Reintroducing the Roe Deer to Nature
As part of the efforts to reintroduce animals to nature, on 10 March 1997, seven roe deer from the Hai-Bar Carmel breeding nucleus were released at Ramat Hanadiv. This reintroduction was accompanied by radio telemetry to characterise their movements and monitor their survival.
The roe deer had been gradually decimated throughout the Mediterranean region, in which they were common. Hunters sold the deer’s meat and their antlers, which were used for combing wool and as decorative hangers in the houses of the rich during that period. The last roe deer population survived on the Carmel, which was relatively dense – but it was eliminated in the early 20th century by mass hunting organised by a German butcher from Haifa.
The last roe deer was shot in 1912 by Mustafa Bustanji, a hunter from Isfiya, at the request of Yisrael Aharoni, the ‘first Hebrew zoologist’. Aharoni’s request reflected the belief of early 20th-century zoologists that ‘nature is endless’, and therefore there is no obstacle to hunting animals in order to stuff them and keep them in museums or use them for research purposes.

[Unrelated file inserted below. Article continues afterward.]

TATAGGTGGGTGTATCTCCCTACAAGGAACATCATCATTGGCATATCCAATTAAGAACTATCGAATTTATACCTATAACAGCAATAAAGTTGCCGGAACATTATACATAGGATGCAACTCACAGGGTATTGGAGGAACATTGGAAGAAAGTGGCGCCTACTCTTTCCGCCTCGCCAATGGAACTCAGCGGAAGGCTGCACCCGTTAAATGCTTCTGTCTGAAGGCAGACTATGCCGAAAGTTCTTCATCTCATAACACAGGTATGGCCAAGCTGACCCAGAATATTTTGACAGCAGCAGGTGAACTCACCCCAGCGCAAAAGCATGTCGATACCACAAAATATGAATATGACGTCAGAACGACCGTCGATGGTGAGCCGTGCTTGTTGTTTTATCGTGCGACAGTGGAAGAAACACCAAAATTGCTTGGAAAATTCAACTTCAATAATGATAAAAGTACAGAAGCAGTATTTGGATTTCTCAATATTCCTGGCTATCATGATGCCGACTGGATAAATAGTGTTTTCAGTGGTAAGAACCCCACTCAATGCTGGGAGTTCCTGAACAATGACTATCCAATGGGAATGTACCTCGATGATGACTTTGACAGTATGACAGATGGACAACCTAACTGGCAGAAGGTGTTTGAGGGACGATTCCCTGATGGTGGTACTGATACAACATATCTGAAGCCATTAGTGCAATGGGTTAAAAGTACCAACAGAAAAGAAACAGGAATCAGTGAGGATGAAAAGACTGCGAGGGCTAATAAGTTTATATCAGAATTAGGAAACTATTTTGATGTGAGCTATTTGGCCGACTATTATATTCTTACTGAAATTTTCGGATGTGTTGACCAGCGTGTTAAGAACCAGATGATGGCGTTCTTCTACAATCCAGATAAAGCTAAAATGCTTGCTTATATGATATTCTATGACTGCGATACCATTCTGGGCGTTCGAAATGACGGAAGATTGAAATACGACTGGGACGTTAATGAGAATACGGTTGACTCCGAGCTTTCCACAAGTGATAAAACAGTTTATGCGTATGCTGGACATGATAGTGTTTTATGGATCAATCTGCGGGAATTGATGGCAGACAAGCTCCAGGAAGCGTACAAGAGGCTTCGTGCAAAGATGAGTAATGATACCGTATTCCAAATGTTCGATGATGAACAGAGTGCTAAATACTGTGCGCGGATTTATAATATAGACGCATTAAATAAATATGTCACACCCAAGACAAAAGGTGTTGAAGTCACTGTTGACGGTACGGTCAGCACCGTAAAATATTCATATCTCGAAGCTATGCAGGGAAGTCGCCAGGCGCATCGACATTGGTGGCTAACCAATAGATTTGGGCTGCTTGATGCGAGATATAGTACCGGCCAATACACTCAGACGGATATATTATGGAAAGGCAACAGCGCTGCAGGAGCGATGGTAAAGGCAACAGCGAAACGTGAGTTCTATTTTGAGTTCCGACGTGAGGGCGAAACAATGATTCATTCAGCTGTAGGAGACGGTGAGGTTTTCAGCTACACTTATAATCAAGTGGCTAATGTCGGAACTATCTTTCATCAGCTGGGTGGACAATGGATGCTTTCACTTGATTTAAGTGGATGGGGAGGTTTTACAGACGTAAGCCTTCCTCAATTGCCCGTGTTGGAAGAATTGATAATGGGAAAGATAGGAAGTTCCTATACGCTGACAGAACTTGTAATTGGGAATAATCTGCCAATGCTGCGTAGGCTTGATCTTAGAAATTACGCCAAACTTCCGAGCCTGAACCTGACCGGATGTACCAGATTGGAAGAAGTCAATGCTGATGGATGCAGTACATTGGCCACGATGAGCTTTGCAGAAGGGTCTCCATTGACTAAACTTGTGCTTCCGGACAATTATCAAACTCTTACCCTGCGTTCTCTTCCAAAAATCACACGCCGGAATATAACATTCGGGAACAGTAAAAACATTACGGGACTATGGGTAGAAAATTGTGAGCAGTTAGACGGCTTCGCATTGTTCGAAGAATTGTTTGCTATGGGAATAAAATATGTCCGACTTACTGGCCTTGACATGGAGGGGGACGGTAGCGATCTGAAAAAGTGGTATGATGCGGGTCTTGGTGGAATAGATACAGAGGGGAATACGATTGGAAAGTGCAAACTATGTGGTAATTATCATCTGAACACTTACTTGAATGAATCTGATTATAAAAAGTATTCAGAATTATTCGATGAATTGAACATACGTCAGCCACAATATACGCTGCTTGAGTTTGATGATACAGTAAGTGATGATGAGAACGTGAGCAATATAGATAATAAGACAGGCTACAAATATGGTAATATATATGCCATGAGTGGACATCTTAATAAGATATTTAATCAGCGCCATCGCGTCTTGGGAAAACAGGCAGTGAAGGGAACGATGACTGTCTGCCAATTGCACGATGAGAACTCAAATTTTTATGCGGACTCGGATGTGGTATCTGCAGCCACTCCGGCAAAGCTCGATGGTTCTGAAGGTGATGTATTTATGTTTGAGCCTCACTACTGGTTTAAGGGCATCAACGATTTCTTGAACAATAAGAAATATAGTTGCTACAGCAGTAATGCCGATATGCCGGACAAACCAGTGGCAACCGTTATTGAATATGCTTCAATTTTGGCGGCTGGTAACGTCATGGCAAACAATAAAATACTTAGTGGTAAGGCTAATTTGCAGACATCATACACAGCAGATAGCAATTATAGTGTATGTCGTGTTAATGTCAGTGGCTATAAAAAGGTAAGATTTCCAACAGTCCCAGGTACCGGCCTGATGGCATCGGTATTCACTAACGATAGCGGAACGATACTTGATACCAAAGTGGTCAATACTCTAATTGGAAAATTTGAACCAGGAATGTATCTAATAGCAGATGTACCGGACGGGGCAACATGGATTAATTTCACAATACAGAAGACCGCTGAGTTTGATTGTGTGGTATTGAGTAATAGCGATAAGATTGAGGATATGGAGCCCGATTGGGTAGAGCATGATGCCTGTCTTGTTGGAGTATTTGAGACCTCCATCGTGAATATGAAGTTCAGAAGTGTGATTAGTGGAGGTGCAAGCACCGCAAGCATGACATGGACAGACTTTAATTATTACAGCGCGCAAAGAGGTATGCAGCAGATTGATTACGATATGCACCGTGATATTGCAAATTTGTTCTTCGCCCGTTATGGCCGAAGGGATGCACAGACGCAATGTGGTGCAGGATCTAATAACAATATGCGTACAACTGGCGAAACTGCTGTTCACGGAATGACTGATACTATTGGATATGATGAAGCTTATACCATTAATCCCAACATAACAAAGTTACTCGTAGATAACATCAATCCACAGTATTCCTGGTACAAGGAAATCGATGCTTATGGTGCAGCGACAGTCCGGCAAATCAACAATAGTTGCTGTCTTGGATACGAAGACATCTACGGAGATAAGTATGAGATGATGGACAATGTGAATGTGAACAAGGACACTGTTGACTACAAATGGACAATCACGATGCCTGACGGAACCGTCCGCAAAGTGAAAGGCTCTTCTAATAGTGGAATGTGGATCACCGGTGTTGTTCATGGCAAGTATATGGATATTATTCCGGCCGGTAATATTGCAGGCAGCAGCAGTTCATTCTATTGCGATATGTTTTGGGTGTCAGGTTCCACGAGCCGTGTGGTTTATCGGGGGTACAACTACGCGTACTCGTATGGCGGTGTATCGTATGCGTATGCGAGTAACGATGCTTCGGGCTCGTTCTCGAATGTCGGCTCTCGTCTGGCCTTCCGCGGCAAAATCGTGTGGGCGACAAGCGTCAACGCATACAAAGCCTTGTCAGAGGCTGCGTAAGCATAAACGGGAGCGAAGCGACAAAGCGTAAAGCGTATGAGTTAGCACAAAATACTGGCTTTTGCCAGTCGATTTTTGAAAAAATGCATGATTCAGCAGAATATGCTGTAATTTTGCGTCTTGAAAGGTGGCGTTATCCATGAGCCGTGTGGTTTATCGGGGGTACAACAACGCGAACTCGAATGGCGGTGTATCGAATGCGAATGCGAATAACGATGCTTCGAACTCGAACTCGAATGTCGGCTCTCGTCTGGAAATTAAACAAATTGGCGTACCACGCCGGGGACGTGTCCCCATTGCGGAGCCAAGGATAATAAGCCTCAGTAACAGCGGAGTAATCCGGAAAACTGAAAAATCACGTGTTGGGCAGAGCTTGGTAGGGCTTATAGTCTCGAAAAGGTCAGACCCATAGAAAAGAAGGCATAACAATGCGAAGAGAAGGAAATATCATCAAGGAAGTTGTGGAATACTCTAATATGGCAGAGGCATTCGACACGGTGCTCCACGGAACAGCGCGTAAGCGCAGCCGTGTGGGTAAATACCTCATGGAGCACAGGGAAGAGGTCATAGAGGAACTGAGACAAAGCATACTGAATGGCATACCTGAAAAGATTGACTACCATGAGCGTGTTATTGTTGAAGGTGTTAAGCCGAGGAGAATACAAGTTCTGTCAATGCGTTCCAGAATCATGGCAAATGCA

The roe deer was the last large mammal that disappeared from Northern Israel; according to the guidelines of nature conservation organisations around the world – the one that disappears last is should be the first one to be reintroduced to nature. However, reintroduction of deer to nature is a very complicated project, since it is very difficult to maintain them and get them to breed in captivity. In zoos, many deer die during the first year, probably because we do not know how to provide them with the types of food and minerals they obtain in the wild.
In February 1998, a pregnant female roe deer was hunted illegally. She was identified as one of the six deer that were released in 1997. The collar with the transmitter, which was attached to her neck, had been cut off and thrown into the nearby river